Fred Hersch review for The NYC Jazz Record

the-ballad-of-fred-hersch

An intimate portrait of a pianist and composer at the height of his career, produced and directed by Charlotte Lagarde and Carrie Lozano, this documentary polishes facets of Hersch’s life that may be less obvious to casual fans. Viewers are introduced to Hersch as he descends the stairs of New York’s Jazz Standard to set up for a performance. From a web of starts, stops and stolen glances, the sound of a musician who now stands among the giants of jazz piano takes shape.

In the words of music critic David Hadju, one of a handful of advocates interviewed, “Fred’s music is borderless” and the film shows that characterization extending further to his personality. As one who embodies the art of improvisation outside the cage of performance, Hersch is invested in the outcomes of jazz beyond boundaries. It’s there in his organic mosaic of traditions and influences, in his willingness to work with a variety of musicians and in his activism as an HIV-positive gay man. The latter point, largely yet respectfully stressed throughout, is vital to understanding his music’s river-like qualities, which constitute nothing less than an ode-in-progress to life itself.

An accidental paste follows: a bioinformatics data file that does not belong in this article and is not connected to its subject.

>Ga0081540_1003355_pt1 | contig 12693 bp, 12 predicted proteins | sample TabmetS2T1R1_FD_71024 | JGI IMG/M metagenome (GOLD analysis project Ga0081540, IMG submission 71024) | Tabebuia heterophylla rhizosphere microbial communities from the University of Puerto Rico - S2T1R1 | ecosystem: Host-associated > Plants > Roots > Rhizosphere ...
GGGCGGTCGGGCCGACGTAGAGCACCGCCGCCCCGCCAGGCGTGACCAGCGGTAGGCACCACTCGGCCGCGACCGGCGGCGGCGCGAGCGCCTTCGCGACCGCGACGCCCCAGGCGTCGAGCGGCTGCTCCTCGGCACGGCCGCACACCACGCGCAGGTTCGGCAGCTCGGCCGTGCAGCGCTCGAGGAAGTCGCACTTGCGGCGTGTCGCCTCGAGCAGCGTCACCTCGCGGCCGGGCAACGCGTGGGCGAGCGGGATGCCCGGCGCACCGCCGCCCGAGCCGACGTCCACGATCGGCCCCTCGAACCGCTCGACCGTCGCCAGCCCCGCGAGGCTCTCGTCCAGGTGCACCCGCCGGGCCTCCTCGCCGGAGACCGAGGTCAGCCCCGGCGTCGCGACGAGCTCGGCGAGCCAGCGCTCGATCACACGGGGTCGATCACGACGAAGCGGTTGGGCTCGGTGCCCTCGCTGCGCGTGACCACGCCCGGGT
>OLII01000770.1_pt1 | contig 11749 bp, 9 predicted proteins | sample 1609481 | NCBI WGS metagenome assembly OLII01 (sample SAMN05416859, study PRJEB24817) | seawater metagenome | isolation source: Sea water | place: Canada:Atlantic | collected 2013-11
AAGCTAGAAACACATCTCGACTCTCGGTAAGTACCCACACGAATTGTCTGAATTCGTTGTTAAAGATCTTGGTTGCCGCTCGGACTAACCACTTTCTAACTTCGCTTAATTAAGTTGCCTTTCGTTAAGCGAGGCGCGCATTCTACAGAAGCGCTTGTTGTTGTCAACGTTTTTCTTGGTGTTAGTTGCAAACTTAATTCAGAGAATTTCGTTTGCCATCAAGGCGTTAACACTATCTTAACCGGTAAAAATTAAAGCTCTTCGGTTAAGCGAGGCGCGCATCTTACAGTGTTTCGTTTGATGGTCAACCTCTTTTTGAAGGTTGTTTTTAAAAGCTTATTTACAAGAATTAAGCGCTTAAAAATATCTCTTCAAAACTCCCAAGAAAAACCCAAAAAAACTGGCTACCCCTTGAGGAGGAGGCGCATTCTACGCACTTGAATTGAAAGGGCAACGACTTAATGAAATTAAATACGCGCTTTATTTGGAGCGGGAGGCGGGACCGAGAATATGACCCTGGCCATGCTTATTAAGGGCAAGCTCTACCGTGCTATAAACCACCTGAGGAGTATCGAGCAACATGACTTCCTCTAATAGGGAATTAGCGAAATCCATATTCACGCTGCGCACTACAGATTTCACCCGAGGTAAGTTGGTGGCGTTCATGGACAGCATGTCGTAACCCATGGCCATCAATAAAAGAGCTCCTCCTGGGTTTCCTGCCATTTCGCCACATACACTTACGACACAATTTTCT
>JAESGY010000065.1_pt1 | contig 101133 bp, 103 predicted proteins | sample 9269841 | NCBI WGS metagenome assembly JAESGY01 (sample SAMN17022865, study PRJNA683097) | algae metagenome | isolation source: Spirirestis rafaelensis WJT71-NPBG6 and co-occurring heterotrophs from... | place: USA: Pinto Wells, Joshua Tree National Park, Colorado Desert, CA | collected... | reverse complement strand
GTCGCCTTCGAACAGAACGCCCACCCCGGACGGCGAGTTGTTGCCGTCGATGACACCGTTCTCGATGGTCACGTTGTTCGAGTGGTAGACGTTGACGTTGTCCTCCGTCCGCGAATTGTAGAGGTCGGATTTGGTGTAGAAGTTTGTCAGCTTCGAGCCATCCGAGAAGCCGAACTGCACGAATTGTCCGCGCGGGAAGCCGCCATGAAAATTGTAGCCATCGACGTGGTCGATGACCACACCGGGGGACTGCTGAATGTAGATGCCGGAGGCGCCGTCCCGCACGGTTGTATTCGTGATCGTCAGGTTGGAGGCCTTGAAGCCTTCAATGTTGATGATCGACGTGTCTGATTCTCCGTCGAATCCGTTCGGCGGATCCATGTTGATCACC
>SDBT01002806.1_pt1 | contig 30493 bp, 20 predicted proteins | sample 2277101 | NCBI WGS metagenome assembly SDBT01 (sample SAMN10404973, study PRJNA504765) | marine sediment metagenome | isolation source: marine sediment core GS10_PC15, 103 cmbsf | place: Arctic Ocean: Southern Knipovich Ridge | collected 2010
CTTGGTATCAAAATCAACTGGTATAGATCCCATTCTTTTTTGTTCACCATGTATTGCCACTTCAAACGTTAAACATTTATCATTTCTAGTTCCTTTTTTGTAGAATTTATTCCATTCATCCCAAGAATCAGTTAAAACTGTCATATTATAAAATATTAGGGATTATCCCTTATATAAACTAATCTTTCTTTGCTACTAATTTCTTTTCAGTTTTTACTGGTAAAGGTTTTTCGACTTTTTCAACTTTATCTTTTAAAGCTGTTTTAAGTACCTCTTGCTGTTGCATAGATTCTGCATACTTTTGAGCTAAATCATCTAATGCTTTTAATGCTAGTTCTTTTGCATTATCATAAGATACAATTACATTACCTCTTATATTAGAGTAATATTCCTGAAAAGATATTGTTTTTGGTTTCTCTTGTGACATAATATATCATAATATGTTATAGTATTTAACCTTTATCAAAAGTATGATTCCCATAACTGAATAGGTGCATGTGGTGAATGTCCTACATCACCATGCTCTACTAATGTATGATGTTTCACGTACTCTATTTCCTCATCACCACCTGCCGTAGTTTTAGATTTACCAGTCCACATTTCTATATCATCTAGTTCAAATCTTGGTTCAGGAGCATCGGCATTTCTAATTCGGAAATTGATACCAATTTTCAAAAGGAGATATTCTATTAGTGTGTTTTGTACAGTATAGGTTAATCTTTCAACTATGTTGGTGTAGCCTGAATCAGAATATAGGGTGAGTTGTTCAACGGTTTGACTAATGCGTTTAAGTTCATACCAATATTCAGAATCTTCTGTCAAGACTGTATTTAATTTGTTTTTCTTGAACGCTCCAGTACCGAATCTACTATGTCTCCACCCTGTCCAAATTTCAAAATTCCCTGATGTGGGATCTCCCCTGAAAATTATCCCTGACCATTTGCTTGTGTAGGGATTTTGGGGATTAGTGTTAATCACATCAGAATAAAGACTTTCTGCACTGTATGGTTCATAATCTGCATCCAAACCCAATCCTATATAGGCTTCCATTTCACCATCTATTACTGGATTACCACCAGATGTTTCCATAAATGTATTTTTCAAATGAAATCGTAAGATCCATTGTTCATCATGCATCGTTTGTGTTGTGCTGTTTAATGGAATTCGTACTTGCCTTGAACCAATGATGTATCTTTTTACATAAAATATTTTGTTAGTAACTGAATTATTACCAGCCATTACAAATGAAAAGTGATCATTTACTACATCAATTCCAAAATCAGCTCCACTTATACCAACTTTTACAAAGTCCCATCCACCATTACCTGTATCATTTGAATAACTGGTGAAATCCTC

Nowhere is this so boldly expressed than in his My Coma Dreams, the preparations for and premiere of which dominate this documentary’s second half. Inspired by a series of vivid dreams Hersch experienced after an infection forced him into a coma in 2008, this multimedia work employs speech, video projection and live musicians to tell the story of his recovery. As pianist Jason Moran points out, however, more important than Hersch’s brush with death are the ways in which this magnum opus underscores his historical importance as a torchbearer of jazz’ reckoning with hardship. It’s a message underscored by his biography, which the filmmakers uncover through interviews with his mother Florette Hoffheimer and partner Scott Morgan, but also by his tireless mission to treat music as reality over fantasy. Hersch is keen on acknowledging the specificity of any given performance as an event and hopes that listeners may do the same in return.

((This article originally appeared in the January 2017 issue of The New York City Jazz Record, of which a full PDF is available here.)

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